Not The Ideal Holmes


Recently there’s been much talk in the creative community about IPs. The intellectual property rights of characters are being sought out as never before because in uncertain times they come with built-in buyers. The most well-known characters are the most valuable, and they’re usually the simplest and easiest to grasp. That’s what keeps Sherlock Holmes at the top of the table. His adventures, spin-offs and ‘reimaginings’ keep an industry afloat.

You’d have to be a surly curmudgeon not to enjoy ‘Enola Holmes’, a film about Sherlock’s young sister based on a series of American YA novels, but I’m willing to have a go.

I’m in the minority, but I have a point to make. This is Conan Doyle rewritten for Generation Bunty, feisty girl power substituting for Victorian creepiness and fan service pandering to the present while paying lip service to the past. But why not? It’s simply another perfectly acceptable reiteration of Holmes, this time for teenaged girls. Heaven knows the rock-solid IP can stand it. One of my favourite reinventions is the delightful ‘Without A Clue’, in which Michael Caine plays a hopeless Holmes to Ben Kingsley’s secret genius Watson. But that wasn’t pandering to a specific demographic.

‘You must paint your own picture,’ says Enola’s mother (Helena Bonham-Carter), ‘and not listen to what others say, especially men.’ Holmes, who did exactly the opposite, is not impressed. In the most perverse piece of miscasting imaginable, he’s played by iron-jawed Henry ‘Superman’ Cavill. But a now-vile Mycroft is the real villain here because he thinks Enola should have more discipline. He’s right, of course, but who needs to study scientific evidence when you can believe in yourself? The dumping of rationality in favour of the kind of self-belief that leads to anti-vaxxing sympathies is very now, just not very Conan Doyle. Enola has had self-confidence instilled by her mother; you can be whatever you want.

But it’s hard to see what Millie Bobby Brown’s Enola has inherited from her scientific family other than overwhelming self-confidence. She pouts and barks and threatens, confusing assertiveness with rudeness. She solves a few rudimentary clues, ticks people off and stamps her foot at them. ‘The Railway Children’ did this without condescension or sentiment (except where appropriate – the ending), but today’s children need affirmation, and Enola needs lots of it.

Everyone tells us she is special but we see no evidence of this. She certainly doesn’t have her brother’s razor-sharp mind (not that we see much evidence of that in him either). When realising that her mother has gone missing she does not attempt to determine any logistics, the where, when, why, how and who of the case, and though she announces that the game is afoot it really doesn’t seem to be. Determination can’t simply be conveyed by striding about with brows furrowed, complaining.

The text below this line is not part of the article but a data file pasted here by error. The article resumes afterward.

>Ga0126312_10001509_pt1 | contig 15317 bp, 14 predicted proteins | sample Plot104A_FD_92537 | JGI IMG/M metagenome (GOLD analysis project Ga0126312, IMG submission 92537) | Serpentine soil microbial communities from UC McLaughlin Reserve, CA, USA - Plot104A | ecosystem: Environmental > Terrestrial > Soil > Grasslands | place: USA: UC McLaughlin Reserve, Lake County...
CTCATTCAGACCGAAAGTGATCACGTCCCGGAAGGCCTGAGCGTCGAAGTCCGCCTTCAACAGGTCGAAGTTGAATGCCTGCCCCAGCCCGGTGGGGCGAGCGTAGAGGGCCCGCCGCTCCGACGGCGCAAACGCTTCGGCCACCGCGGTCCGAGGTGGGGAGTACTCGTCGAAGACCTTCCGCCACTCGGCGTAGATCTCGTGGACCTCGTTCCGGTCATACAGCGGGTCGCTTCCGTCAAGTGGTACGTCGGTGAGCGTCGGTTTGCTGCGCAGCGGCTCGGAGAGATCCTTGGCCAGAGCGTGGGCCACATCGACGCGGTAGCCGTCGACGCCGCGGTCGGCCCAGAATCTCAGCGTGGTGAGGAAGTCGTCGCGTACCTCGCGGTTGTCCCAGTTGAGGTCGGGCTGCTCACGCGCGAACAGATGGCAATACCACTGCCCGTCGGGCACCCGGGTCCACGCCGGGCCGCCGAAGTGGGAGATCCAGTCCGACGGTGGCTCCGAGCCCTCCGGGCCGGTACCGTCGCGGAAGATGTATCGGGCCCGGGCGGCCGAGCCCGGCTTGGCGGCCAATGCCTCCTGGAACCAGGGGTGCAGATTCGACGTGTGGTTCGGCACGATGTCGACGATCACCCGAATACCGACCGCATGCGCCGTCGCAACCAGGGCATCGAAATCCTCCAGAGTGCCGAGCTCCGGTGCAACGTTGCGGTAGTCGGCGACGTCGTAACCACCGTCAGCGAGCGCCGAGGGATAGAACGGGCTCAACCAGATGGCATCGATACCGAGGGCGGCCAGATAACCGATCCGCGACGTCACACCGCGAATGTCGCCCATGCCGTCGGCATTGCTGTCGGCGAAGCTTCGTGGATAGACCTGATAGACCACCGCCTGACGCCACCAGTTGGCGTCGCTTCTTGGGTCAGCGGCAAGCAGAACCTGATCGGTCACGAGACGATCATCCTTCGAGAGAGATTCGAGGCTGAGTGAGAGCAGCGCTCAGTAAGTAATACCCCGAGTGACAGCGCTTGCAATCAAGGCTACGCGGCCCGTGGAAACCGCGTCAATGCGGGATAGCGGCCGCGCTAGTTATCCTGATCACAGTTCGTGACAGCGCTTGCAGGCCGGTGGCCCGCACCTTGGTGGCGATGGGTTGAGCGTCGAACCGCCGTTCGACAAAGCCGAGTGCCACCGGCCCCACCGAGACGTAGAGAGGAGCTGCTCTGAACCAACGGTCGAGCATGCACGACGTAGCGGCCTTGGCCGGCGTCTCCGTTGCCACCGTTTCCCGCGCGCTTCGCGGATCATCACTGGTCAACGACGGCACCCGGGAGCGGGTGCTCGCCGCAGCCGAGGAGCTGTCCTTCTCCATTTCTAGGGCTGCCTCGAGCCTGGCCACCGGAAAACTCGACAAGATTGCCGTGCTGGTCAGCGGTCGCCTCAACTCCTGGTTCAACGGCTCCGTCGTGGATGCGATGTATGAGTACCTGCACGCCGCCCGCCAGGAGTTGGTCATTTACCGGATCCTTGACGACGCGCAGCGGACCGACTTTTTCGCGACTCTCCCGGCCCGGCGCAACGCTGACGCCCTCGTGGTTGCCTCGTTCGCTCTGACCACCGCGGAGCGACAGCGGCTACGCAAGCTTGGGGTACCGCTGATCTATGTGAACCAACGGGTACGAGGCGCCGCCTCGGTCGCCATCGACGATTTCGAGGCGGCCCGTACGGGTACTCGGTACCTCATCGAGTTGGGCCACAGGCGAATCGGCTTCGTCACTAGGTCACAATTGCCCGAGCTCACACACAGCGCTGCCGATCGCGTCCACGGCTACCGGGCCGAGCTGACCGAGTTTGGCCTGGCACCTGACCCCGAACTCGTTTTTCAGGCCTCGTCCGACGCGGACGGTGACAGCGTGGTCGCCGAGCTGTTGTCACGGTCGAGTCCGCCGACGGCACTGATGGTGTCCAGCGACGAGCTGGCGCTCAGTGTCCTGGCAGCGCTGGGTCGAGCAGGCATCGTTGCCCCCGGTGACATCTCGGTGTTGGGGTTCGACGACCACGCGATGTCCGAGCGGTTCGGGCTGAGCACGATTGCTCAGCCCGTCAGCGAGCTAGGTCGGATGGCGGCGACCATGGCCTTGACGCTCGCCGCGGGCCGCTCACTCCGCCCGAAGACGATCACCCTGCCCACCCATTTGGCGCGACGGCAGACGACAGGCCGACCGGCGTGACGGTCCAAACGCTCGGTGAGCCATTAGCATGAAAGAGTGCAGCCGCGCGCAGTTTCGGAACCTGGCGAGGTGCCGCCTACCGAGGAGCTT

The period furnishings are of course utterly exquisite yet the dialogue is tone-deaf and anachronistic. ‘It’s not one of my core strengths’ says Enola at one point, sounding like a PowerPoint presentation. She’s been trained in martial arts, of course, a popular obsession of Edwardian girls along with flower arranging and suffrage marches. It’s all delightfully tick-boxy; a very unthreatening boy whips her up a vegetarian meal, and happens to be a lord, which would mark him down as potentially insane in my book.

Enola realises her name is an anagram of Alone, but that’s one thing she never is. She’s forever surrounded by people paying court. Perhaps unearned respect is all Gen Z wants. Enola wants to play the part, so she spends more time choosing an outfit than doing boring old investigation. It’s Holmes as a cosplay game, free of real threat or indeed real life.

Behind the scenes, an unseemly fight broke out when the Conan Doyle lawyers sued Netflix. The author died in 1930 and while most of his writing is in the public domain, ten stories about the detective remain under copyright in the US. In the UK, where rights last for 70 years after an author’s death, all Holmes stories are out of copyright. 

The lawsuit argued that Conan Doyle created significant new character traits for Holmes and Watson in the stories written between 1923 and 1927. Holmes was previously depicted as aloof and unemotional, but this magically changed in the last ten stories, and as the film projected the more human Holmes the makers had infringed copyright. Nice try, creeps; the case was dismissed and the lawyers slunk back to their caves.

Anyway, the film’s a hit so there’ll be more to come. 

20 comments on “Not The Ideal Holmes”

  1. Margaret says:

    The books were enjoyable. The film bore little resemblance to them.

  2. Bernard says:

    Tried to watch this a while ago but gave up and retained almost no memory of it. Your explanation of the film’s failings is perfect. Thank you.

  3. Vic says:

    Tried a couple of Holmes look-alike books including one where he is married. No more. Legal plagerism? Having said that I have enjoyed two of Brandreth’s Oscar Wilde books.

    … and your chat on the Joined Up Writing podcast.

  4. John+Griffin says:

    The film lost me early on with anachronistic dialogue.
    However I did like Cavill as a paradoxical Holmes, there are some things you can mess with. I like the Rathbone Holmes, despite the incorrect Watson, Cumberbatch with the more accurate Watson (I waxed lyrical over Freeman’s soldier Watson!), and really enjoyed the Downey/Law combo riff.

  5. SteveB says:

    Perhaps unearned respect is all Gen Z wants

    I think that may be a very astute comment

    By the way, may I mention …
    I’m insanely excited about this!!!

  6. Bruce+Rockwood says: